Chapter 4 builds on what we’ve already learned from Chapter 3 to work within ADSI. Ed starts by helping us become familiar with the AD schema through PowerShell. As always, Ed actually puts to use the “Best Practices” that he wants his readers to learn. His first script includes a full Help example and several functions, followed by a breakdown of each function. I found it helpful to look through the original script while Ed explains the details so I could keep track of how each function fit into the bigger picture.
Ed then demonstrates how to query AD for information, going beyond merely listing the results – this is PowerShell after all and the results can be full objects. He gives a pretty good list of ADSI-related properties, shows how to display results that list results, then moves on to true queries – ADO and OLEDB queries. Of course, his overall goal is to really use PowerShell effectively. ADO and OLEDB are useful, but we also want to be efficient. Therefore, the reader is introduced to the DirectorySearcher class and PowerShell 2.0’s [ADSISearcher] to simplify calling DirectorySearcher. Along the way, we see the “FindOne()” method to limit the results to a single row. That is useful to see what data we can expect. Some familiarity with ADSI can really help when going through these chapters.
We’re led from these queries to actually managing user accounts. First, the reader needs to understand ADSI User Account Control values. He then shows using the Bitwise AND operation to compare the various bits set and determine properties of the various user accounts. Ed shows how to find and display disabled user accounts in a short script using bitwise AND and color coding. Readers are then shown how to move objects within AD without too much code. The final example details how to find missing values within AD. These are the values that are expected, but not always completed. Once again, I found it very useful to see the whole script while Ed explains each step of the script. Be sure to include the backtick if you want to type these scripts yourself and try them.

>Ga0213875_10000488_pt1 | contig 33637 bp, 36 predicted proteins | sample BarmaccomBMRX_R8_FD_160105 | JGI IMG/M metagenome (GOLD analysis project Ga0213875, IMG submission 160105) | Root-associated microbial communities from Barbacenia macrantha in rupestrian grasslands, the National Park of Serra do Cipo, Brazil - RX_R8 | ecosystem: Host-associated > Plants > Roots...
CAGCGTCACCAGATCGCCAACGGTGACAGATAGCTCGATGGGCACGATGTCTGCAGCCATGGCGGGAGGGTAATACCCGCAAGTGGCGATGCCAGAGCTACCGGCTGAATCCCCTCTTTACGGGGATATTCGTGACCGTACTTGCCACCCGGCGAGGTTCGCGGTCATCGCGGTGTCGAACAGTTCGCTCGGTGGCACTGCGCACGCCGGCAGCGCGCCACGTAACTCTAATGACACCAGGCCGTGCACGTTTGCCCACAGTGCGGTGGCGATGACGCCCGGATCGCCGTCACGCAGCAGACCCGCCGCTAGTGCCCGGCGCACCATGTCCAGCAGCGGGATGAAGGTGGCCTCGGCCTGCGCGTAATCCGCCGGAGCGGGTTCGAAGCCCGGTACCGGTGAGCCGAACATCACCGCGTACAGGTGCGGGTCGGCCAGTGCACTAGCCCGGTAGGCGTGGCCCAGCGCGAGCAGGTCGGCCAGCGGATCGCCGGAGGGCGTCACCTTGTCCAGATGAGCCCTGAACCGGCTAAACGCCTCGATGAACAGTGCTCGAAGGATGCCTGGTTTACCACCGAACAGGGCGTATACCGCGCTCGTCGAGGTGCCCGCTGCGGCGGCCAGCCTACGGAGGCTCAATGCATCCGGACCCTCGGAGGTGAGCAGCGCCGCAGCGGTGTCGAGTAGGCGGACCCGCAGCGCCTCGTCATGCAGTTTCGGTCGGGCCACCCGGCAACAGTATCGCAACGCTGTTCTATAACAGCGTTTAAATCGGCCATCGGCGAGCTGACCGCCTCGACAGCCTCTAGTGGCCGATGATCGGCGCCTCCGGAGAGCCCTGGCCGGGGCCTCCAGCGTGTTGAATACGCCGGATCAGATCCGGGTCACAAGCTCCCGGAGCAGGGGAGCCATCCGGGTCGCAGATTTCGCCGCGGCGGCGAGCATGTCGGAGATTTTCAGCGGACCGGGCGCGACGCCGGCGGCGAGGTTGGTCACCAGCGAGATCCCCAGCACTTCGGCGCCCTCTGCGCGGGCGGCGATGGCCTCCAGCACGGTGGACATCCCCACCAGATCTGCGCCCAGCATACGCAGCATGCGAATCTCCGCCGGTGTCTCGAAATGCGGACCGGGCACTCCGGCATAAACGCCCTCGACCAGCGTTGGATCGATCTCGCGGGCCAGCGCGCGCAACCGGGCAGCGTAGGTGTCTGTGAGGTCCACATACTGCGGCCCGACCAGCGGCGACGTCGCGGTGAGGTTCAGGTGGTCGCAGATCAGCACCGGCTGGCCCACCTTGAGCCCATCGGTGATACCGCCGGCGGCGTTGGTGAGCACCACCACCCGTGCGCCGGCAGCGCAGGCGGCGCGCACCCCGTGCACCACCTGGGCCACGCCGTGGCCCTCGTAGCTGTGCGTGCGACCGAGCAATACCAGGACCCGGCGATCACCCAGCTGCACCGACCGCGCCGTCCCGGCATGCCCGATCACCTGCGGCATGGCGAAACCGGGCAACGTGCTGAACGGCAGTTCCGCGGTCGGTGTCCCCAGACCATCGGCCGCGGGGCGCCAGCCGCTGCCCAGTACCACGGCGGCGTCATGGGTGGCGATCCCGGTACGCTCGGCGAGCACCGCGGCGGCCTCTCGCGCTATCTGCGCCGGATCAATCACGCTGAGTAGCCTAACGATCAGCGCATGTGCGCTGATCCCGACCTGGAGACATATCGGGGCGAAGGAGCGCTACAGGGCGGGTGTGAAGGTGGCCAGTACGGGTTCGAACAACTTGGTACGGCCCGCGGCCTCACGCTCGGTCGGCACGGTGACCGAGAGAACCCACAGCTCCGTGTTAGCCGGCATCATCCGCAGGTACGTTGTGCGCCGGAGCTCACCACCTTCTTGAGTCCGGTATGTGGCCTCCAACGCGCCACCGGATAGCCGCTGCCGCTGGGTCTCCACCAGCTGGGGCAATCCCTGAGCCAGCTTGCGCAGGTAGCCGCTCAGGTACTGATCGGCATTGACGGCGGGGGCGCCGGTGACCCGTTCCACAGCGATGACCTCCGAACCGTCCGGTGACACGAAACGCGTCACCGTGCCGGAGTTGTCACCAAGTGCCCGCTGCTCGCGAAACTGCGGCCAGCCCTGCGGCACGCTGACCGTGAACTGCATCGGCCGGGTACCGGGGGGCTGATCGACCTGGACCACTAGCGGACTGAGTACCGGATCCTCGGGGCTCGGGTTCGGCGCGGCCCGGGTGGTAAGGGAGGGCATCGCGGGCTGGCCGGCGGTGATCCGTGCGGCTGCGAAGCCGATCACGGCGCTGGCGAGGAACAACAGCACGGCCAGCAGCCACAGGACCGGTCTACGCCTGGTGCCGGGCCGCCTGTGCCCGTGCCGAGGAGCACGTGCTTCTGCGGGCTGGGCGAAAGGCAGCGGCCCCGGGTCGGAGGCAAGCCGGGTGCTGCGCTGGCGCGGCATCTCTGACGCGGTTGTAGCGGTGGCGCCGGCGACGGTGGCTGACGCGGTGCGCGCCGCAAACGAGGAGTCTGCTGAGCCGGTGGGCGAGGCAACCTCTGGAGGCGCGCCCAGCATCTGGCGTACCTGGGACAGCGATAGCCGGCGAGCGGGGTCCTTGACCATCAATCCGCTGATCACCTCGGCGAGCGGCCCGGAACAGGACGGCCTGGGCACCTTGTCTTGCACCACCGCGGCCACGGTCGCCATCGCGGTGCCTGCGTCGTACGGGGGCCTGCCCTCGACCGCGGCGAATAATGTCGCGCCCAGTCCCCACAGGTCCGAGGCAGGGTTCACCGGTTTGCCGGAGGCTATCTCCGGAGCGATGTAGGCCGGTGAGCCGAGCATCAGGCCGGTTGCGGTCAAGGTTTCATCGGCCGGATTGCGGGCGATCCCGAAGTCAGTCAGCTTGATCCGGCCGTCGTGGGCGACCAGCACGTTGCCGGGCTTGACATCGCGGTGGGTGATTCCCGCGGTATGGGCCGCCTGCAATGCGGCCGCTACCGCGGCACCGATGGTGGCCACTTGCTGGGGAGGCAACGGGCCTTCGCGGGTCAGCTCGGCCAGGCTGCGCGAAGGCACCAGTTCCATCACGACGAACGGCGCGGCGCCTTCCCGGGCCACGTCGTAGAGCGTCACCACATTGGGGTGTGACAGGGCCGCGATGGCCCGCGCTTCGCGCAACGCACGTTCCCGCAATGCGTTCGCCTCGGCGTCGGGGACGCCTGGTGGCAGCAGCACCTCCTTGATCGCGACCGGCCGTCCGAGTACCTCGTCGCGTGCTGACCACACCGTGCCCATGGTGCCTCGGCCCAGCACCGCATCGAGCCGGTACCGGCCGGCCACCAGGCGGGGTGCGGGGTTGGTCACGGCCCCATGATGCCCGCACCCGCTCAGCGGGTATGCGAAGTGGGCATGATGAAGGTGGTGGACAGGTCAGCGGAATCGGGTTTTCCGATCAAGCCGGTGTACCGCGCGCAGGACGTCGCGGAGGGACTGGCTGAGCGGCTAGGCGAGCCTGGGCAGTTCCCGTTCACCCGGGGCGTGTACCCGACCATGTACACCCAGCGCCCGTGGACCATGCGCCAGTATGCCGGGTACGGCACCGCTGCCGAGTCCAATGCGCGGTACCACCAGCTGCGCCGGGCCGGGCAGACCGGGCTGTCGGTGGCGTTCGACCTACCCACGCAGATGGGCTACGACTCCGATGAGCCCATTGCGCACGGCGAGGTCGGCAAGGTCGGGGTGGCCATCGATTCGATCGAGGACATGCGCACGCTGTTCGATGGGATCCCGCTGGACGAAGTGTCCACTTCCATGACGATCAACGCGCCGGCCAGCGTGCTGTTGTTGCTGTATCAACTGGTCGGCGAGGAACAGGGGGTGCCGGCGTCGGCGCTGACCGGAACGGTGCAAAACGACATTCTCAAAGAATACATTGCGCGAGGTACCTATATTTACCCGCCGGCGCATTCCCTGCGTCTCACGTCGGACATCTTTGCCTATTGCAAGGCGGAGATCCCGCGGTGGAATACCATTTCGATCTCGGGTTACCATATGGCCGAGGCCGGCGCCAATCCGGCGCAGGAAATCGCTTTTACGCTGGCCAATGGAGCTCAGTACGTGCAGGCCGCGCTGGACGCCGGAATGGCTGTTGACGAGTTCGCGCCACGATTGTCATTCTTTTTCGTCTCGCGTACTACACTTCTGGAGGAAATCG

The Introductory section of Windows PowerShell 2.0 Best Practices is well-written and serves its purpose of getting the readers ready to move through the rest of the book. If I have any complaints about this section it’s that it uses ADSI pretty heavily. For people who don’t work directly with ADSI on a regular basis, a lot of the examples are harder to follow. While still possible to see the best practices for PowerShell, it’s easy to get lost in trying to figure out what Ed is doing with ADSI. The Planning section in chapters 5-8 seem to be less focused on a specific set of functionality and much more on how to plan and use PowerShell effectively. I plan to post a review of those chapters in the near future.
I’d appreciate feedback on this review. Too lengthy? Too short? Let me know what’s good and what’s not good. I’d like to write a useful and honest review for those considering this book.
I’ve been working with SQL Server for quite some time. Along the way, I’ve learned quite a few things and realized that I won’t ever know everything about SQL Server. I intended to keep growing and learning to be able to do my job well and share my experiences with others.
I currently work for a Health-related non-profit based in Boise as a Database Architect.